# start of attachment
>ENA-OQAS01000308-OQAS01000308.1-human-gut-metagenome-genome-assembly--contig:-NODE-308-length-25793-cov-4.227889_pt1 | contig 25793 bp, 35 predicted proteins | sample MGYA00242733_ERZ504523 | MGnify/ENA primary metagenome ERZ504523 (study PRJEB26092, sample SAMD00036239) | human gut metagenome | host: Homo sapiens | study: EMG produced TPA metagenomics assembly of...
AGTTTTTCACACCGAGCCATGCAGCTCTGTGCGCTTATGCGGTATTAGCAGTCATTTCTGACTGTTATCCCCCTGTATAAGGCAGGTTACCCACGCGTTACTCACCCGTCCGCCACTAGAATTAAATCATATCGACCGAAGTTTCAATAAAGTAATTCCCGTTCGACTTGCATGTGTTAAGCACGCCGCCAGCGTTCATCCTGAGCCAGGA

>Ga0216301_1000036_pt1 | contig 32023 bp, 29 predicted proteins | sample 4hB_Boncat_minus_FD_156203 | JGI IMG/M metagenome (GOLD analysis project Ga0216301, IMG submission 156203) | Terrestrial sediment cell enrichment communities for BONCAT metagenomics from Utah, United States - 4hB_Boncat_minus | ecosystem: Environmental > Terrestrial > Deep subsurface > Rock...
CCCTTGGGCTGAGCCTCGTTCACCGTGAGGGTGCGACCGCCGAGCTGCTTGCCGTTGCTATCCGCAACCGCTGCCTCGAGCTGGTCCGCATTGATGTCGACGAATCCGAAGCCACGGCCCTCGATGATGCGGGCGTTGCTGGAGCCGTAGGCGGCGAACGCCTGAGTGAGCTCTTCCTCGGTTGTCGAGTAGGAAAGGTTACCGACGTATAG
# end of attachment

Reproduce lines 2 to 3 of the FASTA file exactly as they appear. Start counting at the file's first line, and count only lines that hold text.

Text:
AGTTTTTCACACCGAGCCATGCAGCTCTGTGCGCTTATGCGGTATTAGCAGTCATTTCTGACTGTTATCCCCCTGTATAAGGCAGGTTACCCACGCGTTACTCACCCGTCCGCCACTAGAATTAAATCATATCGACCGAAGTTTCAATAAAGTAATTCCCGTTCGACTTGCATGTGTTAAGCACGCCGCCAGCGTTCATCCTGAGCCAGGA

>Ga0216301_1000036_pt1 | contig 32023 bp, 29 predicted proteins | sample 4hB_Boncat_minus_FD_156203 | JGI IMG/M metagenome (GOLD analysis project Ga0216301, IMG submission 156203) | Terrestrial sediment cell enrichment communities for BONCAT metagenomics from Utah, United States - 4hB_Boncat_minus | ecosystem: Environmental > Terrestrial > Deep subsurface > Rock...